Ice Fishing Equipment

THIS is the ONLY list you need

Print it out...check it off...have FUN!

This is the main ice fishing checklist of ice fishing equipment you need when going ice fishing. If I am missing something on this list, let me know and I'll add it.

Minimum gear to take if you are just 'tagging along':

So you just started getting interested in ice fishing. Now you need the most basic piece of equipment: The Ice Fishing Rod.

Gander Mountain, Fleet Farm, Cabelas, Scheels, Bass Pro Shops...Walmart...all of them are places to buy an ice fishing rod.

So where do you start?

Well, quite frankly you don't need one. Nope. You could just buy some ice fishing line and drop your hook and bait down the hole and wait for dinner to grab that bait. This really does work! In fact, in a pinch this is just fine. When you learn about tip-ups, you will note there is no rod at all, you pull the line up by hand.

Read more about: Ice Fishing Rods-with large guides, a sensitive tip, and with some 'backbone'.

Micro spinning reels baby! Now that's what I'm talking about. Infant versions of those reels that catch the larger fish in the spring, summer and fall.
Or not.
Simply put, the best ice fishing reel is one that works for you. You can catch the large fish with that small reel. Yes you can.

Why are the reels so small?

You may ask, "Why are those reels so small?" I'm glad you asked, because the reason is quite simple. Normally you are going to be fishing with maybe 15-25 feet of line out.

Read more: Ice Fishing Reels - Micro-spinning reel

Well, if you read the two previous articles I wrote on ice fishing rods and ice fishing reels then you know I'm all about saving you money.

However, this article is all about the ice fishing line and why this is the time to splurge a bit.

Twenty years ago, when I first started getting into ice fishing, I really had no idea what to use for fishing line on the ice. I just figured, "water is water!", so I used leftover monofilament line I had from summer. Yes, it worked "ok", but I didn't know anything else. I'm pretty sure this was before the new Firelines, the braided lines, Teflon lines, etc.

Read more: Ice Fisihng Line - 4-8 lb test ice-line (you could go thinner if you'd like)

The end of your ice fishing rod should be dangling an interesting combination of sight, sound and smell when you are out on the ice.

These three things make the difference between a bucket full of fish, or going home empty-handed. There actually four things, but let's start with the obvious.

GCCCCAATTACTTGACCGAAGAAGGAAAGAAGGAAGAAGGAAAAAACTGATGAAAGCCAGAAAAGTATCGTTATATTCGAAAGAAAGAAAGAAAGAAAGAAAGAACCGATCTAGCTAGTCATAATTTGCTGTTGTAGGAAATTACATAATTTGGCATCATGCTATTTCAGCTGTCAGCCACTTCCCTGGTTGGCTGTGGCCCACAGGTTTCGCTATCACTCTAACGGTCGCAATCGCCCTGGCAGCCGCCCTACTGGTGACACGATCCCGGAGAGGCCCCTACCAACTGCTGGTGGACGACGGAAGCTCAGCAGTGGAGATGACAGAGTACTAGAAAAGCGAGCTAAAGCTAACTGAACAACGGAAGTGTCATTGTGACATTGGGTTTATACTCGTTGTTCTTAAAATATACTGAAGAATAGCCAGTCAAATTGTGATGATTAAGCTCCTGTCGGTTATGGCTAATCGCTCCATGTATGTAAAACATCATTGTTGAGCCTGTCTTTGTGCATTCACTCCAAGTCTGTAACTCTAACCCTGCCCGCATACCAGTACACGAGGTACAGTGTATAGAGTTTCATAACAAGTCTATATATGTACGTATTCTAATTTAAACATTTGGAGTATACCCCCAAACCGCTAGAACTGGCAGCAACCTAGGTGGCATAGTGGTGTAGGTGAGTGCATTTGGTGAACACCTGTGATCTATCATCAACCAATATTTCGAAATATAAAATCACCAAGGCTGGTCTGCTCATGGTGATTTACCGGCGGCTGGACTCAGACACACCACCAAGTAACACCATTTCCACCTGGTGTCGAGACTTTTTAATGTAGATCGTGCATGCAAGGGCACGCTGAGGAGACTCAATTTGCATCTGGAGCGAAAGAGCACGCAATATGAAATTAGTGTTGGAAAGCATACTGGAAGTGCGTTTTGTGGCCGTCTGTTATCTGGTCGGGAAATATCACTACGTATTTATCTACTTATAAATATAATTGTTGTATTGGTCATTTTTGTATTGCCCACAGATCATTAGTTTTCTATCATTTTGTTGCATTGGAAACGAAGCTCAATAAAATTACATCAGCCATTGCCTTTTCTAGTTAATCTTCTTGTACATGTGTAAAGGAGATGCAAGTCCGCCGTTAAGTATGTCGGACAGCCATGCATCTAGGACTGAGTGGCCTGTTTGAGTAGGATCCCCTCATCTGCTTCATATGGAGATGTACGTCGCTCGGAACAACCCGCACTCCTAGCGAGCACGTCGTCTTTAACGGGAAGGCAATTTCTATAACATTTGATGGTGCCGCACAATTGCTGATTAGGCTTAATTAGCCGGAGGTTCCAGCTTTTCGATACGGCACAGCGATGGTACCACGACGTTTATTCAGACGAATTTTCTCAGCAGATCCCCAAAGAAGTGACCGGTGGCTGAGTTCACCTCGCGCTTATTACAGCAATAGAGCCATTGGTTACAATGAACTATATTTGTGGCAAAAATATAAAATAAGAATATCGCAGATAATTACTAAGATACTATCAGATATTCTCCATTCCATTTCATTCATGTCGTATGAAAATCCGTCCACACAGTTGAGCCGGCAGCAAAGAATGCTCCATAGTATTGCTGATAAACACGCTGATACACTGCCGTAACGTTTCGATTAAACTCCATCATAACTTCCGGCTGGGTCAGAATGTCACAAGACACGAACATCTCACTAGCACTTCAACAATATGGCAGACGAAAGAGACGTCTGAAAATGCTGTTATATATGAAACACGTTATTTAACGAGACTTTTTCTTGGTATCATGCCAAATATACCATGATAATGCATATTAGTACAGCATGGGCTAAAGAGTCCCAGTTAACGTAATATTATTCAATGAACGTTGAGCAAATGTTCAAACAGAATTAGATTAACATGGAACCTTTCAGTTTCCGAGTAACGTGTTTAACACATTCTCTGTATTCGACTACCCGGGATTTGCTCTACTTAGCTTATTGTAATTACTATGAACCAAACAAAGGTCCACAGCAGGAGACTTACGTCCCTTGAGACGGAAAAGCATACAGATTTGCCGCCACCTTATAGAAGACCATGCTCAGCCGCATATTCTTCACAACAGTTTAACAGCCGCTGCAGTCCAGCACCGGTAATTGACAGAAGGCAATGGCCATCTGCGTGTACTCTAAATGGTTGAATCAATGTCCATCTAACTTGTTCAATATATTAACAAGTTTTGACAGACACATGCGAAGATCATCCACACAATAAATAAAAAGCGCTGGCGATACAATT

Can the fish see your BAIT?

While this may seem obvious, it might not be. Yes, the fish can see bait, but that isn't the question. The question is, "Can they see your BAIT?"

Read more: Ice Fishing Bait - crappie minnows, wax worms, fatheads, etc...

They used to give them away, and they always smelled like old pickles.

Some people used them like adult EZ Steppers when things got a little crazy around New Years Eve. Around 3 AM, I'm thinking.

Somewhere, somehow, some old geezer (and I am probably called an old geezer, nowadays), thought it might be a neat idea to take one of those and use it as a seat when ice fishing. And why not? It was just about the perfect height, it held all your ice fishing equipment, it held up under the cold weather, and it smelled like old pickles!

Read more: A 5 gallon bucket (to sit on)

They are sold in little packages for around $1.00 each. Later in the season they can usually be bought for around 1/2 price because they do have a shelf life. I have used 5 year old warmers and they still have about 10-20% of life in them, but those aren't going to help except in a pinch.

I can say the first time I bought some of these I was impressed. They were really cool. You just ripped open the package, shook them up, and put them in your gloves, or pockets...and they just got warm. It is in excellent idea if you aren't going to be in a heated ice fishing shelter. Out in the wind...and snow and...well...you are standing on ICE for goodness sake!

Read more: Hand warmers

These simple tools have been the headlines in the New York Times for at least 3 weeks.